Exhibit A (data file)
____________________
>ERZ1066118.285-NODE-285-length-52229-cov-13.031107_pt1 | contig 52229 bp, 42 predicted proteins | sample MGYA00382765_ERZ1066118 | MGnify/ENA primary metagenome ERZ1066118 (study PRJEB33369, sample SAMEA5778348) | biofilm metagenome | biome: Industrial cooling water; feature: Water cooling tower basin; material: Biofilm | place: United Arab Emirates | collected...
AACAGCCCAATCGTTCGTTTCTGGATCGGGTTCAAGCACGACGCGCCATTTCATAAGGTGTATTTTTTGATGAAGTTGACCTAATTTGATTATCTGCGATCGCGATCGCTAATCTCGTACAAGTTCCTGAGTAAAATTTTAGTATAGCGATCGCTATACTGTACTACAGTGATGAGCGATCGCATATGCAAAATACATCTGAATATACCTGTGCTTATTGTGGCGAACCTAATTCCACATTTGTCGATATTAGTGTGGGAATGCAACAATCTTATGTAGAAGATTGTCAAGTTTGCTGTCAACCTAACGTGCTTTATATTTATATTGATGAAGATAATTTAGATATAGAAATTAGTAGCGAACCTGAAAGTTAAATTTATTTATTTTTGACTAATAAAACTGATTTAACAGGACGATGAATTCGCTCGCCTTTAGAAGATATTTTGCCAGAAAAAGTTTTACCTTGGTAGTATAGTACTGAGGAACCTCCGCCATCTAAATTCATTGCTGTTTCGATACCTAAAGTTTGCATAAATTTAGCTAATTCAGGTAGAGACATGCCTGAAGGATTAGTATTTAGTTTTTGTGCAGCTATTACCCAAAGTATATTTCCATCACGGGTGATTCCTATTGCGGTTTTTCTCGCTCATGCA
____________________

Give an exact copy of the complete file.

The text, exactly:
>ERZ1066118.285-NODE-285-length-52229-cov-13.031107_pt1 | contig 52229 bp, 42 predicted proteins | sample MGYA00382765_ERZ1066118 | MGnify/ENA primary metagenome ERZ1066118 (study PRJEB33369, sample SAMEA5778348) | biofilm metagenome | biome: Industrial cooling water; feature: Water cooling tower basin; material: Biofilm | place: United Arab Emirates | collected...
AACAGCCCAATCGTTCGTTTCTGGATCGGGTTCAAGCACGACGCGCCATTTCATAAGGTGTATTTTTTGATGAAGTTGACCTAATTTGATTATCTGCGATCGCGATCGCTAATCTCGTACAAGTTCCTGAGTAAAATTTTAGTATAGCGATCGCTATACTGTACTACAGTGATGAGCGATCGCATATGCAAAATACATCTGAATATACCTGTGCTTATTGTGGCGAACCTAATTCCACATTTGTCGATATTAGTGTGGGAATGCAACAATCTTATGTAGAAGATTGTCAAGTTTGCTGTCAACCTAACGTGCTTTATATTTATATTGATGAAGATAATTTAGATATAGAAATTAGTAGCGAACCTGAAAGTTAAATTTATTTATTTTTGACTAATAAAACTGATTTAACAGGACGATGAATTCGCTCGCCTTTAGAAGATATTTTGCCAGAAAAAGTTTTACCTTGGTAGTATAGTACTGAGGAACCTCCGCCATCTAAATTCATTGCTGTTTCGATACCTAAAGTTTGCATAAATTTAGCTAATTCAGGTAGAGACATGCCTGAAGGATTAGTATTTAGTTTTTGTGCAGCTATTACCCAAAGTATATTTCCATCACGGGTGATTCCTATTGCGGTTTTTCTCGCTCATGCA